The house mouse is now present in most of northern and central Senegal, whereas the black rat is distributed throughout the southern part of the country (Fig 1). Rodents were live-trapped in localities (villages and towns) along each of these two invasion gradients. We used data from historical records and longitudinal sampling surveys of rodent communities in Senegal carried out since the 1980s [41,46,47], in order to classify sampling localities into three categories related to invasion status: (i) in long-established invasion localities (LI), the house mouse or the black rat settled in large and permanent populations were present since more than a century, and have excluded native rodents; (ii) in recently invaded localities corresponding to invasion front (IF), exotic rodents arrived only recently (10–30 years ago) and currently coexist with native rodents; (iii) in non-invaded localities (NI), the house mouse and the black rat have never been detected, and only native rodents are known to occur. Three to six localities were systematically sampled per invasion category along each invasion gradient (Fig 1). In addition, rodents were trapped also in Mereto, a village in the Terres Neuves region (star in Fig 1). The lack of data on rodent communities in this village (it was not sampled for rodents before this study) prevented its classification into a specific invasion category: the village was created before 1972 , so exotic rodents may have arrived there for more than 40 years, or later.
Colour code: black for localities of long-established invasion (LI: rodent communities dominated by invasive species); grey for recently invaded localities or the invasion front (IF: sympatric areas with invasive rodents and native Mastomys erythroleucus, or Mastomys natalensis in KED); white for non-invaded localities (NI: only native rodents, Ma. erythroleucus in the north, Ma. natalensis in the south). Presence (blue dots for Leishmania major; violet dots for Trypanosoma lewisi + L. major) and absence (white dots) of parasites in the rodent species are also indicated. AEL = Aere Lao, BAN = Badi Nieriko, BOU = Boutougoufara, BRA = Bransan, DAG = Dagathie, DEN = Dendoudi, DIK = Diakène Wolof, DIT = Diattacounda, DIW = Diomandiou Walo, DOD = Dodel, DOL = Doumga Lao, GAL = Galoya, KED = Kedougou, LAM = Lambango, LOU = Lougue, MAK = Mako, MAR = Marsassoum, MBA = Mbakhana, NDB = Ndombo, SAM = Sare Maoundé, SEG = Segou, SOU = Soutouta, THL = Thilene, THW = Thiewlé, TOB = Tobor. MRT (= Mereto; hatched star) is invaded by both M. m. domesticus and R. rattus. The map was created using the QGIS software v. 2.18.7 (http://www.qgis.org/fr/site/).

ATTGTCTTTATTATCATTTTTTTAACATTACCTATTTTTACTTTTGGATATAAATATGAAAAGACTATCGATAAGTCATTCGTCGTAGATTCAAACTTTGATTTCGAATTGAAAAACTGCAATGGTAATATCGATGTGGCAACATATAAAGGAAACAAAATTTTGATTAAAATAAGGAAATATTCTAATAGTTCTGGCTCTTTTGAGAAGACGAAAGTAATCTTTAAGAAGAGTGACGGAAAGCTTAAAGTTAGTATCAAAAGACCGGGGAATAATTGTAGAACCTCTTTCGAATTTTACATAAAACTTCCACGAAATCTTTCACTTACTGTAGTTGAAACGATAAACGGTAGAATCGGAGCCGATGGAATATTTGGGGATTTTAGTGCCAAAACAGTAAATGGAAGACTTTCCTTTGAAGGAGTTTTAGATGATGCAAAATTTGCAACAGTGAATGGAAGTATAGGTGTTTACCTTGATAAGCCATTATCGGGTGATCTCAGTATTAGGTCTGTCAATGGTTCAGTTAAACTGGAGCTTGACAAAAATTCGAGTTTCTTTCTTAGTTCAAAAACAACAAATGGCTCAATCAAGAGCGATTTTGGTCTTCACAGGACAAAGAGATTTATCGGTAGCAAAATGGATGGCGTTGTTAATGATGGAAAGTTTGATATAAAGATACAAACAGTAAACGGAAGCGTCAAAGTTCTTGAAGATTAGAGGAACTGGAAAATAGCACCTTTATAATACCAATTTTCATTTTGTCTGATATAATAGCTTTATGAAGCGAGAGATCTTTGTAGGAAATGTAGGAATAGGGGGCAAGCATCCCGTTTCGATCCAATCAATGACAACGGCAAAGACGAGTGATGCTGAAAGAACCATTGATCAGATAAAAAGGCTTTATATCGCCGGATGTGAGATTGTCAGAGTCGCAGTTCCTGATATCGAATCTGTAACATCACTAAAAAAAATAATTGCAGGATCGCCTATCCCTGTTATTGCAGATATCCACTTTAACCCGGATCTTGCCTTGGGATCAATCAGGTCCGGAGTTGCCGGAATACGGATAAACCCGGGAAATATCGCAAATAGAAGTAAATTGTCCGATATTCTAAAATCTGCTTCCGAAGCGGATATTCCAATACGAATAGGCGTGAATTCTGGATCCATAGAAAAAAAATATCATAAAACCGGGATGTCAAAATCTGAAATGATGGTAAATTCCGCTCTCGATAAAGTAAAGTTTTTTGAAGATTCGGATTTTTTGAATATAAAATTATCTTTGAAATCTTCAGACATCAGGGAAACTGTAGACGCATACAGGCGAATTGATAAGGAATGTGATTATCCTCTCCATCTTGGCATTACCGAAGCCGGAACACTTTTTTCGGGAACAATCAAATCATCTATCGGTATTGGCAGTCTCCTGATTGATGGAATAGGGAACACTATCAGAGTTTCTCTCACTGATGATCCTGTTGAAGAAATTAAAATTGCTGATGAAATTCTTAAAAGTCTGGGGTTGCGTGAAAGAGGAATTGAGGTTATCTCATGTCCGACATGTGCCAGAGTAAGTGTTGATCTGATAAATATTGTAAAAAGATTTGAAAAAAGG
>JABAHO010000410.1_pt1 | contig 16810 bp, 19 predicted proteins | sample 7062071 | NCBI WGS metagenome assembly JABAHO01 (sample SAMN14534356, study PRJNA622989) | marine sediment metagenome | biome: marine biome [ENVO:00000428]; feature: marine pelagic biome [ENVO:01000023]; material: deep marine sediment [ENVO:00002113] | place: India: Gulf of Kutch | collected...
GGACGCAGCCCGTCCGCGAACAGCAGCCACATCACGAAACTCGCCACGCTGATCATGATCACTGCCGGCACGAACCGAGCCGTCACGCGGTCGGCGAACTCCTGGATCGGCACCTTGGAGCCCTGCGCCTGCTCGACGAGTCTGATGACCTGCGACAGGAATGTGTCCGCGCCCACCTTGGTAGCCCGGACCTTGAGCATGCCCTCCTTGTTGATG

Sampling was performed between March and April 2013 in the north, and between November 2013 and February 2014 in the south (including Mereto). Details on rodent trapping and identification, autopsy procedures and age determination are provided elsewhere [41,46,49]. Young animals were eliminated from the study. Each rodent was euthanized by cervical dislocation and dissected.
For this study, the spleen and one ear from adult animals were collected. Tissues were stored at 4°C in 95% ethanol prior to use. DNA extraction was performed with the DNeasy Blood and Tissue Kit according to the manufacturer’s protocol (Qiagen, Courtaboeuf, France).
To verify the DNA quality and validate negative results, we performed a real time PCR targeting the rodent β-actin gene in all samples collected in southern Senegal with the primers bAqF (5’-TCCGTAAAGACCTCTATGCCAA-3’) and bAqR (5’-CAGAGTACTTGCGCTCAG-3’)  on a 7300 Real-Time PCR instrument (Applied Biosystems, Foster City, USA). Each 8μl reaction mix included 1.6μl of 5X Evagreen (Euromedex, Souffelweyersheim, France), 0.375μM of each primer, and 2μl of 100 times diluted DNA (about 5-10ng). Cycling conditions were: 15min initial denaturation followed by 45 amplification cycles (95°C for 10s, 60°C for 15s, 72°C for 30s) and a melting curve (95°C for 15s, 60°C for 30s, 5 acquisitions per sec. up to 95°C at 0.11°C/sec). Fluorescence detection was performed at the end of the amplification step. The expected size of the amplicon was 274b. Actin could not be amplified in 20 samples that were thus re-extracted to improve quality.